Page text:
Bernard Lewis: Interviewed by Bruce Cole

Historians in the News

National Endowment Chairman Bruce Cole talked recently with Bernard Lewis, the Cleveland E. Dodge Professor of Near Eastern Studies Emeritus at Princeton University.

A scholar on the history of Islam, Lewis has written more than twenty books, among them What Went Wrong: The Clash between Islam and Modernity in the Middle East and The Crisis of Islam: Holy War and Unholy Terror.

Bruce Cole: Members of one culture are sometimes reluctant to understand enough about another culture, or even learn the other's language. What causes this?

Bernard Lewis: There have been many civilizations in the world, and the normal practice of civilizations has been to dismiss with contempt those outside. The world is divided into civilized people--that means us--and barbarians.

Cole: Us and them.

Lewis: Them. "Them" usually are regarded as barbarians. The Greeks and the Romans ruled the Middle East but did not bother to learn any of the languages.

Cole: I understood that the word "citizen" doesn't exist in Arabic. Is that correct?

Lewis: Yes, I'm afraid it is. The word which we use in English, "citizen," which has its equivalence in the other languages of Christendom, citoyen and so forth, has a connotation going back to the ancient Greeks. A citizen is a member of the city-state. He takes part in the governance of the city. This is a notion which is absent from most other civilizations.

The word that is used in modern Arabic for citizen is the word muwatin. But muwatin has the literal meaning of compatriot. The very notion of the city is not there.

Cole: The fact that there isn't a word for citizenship and presumably not a concept for it, does that pose obstacles to the kind of changes that we are hoping for in that part of the world?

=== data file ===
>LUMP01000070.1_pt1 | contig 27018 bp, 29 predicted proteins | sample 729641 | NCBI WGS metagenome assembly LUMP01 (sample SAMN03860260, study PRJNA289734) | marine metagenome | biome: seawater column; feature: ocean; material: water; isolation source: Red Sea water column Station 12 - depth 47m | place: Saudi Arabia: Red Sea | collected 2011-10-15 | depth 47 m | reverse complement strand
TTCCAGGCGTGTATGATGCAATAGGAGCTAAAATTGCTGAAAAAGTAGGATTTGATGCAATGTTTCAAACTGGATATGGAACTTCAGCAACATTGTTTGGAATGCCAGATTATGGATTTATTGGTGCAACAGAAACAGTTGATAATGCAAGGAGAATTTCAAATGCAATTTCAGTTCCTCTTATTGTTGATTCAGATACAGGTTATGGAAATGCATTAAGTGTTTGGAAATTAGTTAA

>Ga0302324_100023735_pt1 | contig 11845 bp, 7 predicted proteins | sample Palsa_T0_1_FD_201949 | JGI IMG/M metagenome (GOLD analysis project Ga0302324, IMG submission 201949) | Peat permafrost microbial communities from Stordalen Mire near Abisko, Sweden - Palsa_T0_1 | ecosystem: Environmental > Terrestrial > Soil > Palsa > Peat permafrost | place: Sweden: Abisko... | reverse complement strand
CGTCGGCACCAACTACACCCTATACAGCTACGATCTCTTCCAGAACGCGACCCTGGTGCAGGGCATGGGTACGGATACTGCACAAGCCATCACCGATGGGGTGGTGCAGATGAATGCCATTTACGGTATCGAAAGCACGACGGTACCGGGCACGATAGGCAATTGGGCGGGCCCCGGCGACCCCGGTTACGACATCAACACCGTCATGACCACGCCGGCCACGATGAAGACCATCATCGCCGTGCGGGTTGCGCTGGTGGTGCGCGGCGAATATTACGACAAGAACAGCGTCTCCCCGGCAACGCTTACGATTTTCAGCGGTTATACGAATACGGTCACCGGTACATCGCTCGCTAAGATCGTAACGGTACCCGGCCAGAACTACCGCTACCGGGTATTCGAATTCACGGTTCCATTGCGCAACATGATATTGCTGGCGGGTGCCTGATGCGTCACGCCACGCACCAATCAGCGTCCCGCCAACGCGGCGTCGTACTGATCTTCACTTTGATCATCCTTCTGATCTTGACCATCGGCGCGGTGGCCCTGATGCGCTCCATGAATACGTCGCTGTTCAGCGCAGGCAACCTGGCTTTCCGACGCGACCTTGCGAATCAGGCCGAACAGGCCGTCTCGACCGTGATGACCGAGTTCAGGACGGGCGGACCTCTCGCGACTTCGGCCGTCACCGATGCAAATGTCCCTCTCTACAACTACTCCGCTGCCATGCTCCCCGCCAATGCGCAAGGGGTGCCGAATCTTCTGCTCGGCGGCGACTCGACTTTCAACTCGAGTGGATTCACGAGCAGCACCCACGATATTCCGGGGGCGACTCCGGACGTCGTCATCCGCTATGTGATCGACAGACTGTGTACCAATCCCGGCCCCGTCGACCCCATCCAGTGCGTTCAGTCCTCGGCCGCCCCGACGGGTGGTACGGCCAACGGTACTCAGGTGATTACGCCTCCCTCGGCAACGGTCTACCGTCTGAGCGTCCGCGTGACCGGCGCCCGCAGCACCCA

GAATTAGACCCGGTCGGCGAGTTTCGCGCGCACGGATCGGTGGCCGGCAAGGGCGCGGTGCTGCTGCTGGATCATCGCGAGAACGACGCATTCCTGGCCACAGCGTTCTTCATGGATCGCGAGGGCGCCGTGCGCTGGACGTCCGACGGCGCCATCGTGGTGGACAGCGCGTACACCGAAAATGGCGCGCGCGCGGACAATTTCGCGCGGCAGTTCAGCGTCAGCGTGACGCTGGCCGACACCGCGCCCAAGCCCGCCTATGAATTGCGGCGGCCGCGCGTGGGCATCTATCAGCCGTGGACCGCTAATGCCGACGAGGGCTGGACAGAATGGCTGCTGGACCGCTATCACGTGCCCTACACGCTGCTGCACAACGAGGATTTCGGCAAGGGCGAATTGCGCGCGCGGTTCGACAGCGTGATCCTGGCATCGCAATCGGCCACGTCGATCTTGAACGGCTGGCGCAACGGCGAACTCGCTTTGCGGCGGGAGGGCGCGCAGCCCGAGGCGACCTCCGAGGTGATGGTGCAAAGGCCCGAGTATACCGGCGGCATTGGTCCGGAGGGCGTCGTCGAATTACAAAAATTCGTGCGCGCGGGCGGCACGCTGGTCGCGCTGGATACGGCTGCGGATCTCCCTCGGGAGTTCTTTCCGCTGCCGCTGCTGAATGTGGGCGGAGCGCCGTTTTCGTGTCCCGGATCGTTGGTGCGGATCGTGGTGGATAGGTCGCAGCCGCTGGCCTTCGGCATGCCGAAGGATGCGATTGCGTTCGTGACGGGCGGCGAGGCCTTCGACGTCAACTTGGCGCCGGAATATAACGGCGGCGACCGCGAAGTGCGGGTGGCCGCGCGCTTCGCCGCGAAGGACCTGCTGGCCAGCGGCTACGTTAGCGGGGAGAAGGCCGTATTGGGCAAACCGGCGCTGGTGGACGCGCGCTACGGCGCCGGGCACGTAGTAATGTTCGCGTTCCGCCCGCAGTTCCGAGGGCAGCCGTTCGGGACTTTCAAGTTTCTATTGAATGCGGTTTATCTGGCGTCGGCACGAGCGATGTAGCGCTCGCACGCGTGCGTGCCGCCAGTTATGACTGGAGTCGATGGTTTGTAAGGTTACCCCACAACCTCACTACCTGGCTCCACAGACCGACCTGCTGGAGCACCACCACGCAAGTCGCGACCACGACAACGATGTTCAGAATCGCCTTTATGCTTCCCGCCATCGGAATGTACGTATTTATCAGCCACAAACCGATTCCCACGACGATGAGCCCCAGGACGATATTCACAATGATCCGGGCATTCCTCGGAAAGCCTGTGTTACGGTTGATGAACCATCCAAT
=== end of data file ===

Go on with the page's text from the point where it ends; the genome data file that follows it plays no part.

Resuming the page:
Lewis: We talk about democracy. It's a word which is used in many different senses. Remember that when Germany was divided, it was the Communist dictatorship that was called "The People's Democracy." The term democracy was used by General Franco in Spain to describe his regime. It was used by the Greek colonels and all sorts of other people. So let's be careful when we talk about democracy. We should avoid going to the opposite extreme and assuming that democracy means our type of government; that anything that differs from our type of government is not democracy and that all things that are not democracy are equally bad and evil. These are self-flattering delusions.

Democracy comes in many different forms. I think we should also shed the illusion that democracy is the natural, normal human condition and that any deviation from it is either a disease to be cured or a crime to be punished. It isn't. For most of human history, most of the world could get along without democracy. Even where democracy does come, it doesn't have to be our kind.

Cole: In writing about the present-day Arab world, you characterize Turkey as a successful democracy. What's the makeup of a successful democracy as you see it? How do you define it?

Lewis: Well, I like Sam Huntington's definition of that. He said, "You can call a country a democracy where it has changed its government twice by elections." Once isn't enough. There are a number of cases where a government, either on principle or through inadvertence, has allowed itself to be voted out of power, and where then the new lot that came in made damn sure they would not leave by the same route they came.

Cole: So you've got to have it two times?

Lewis: Yes. When you have a country where the government has been changed twice--well, in Turkey the government has been changed many times by elections, three times also by other methods. But Turkey is the only Muslim country which has really developed a functioning democracy, and that democracy is now in danger from the present government of Turkey....

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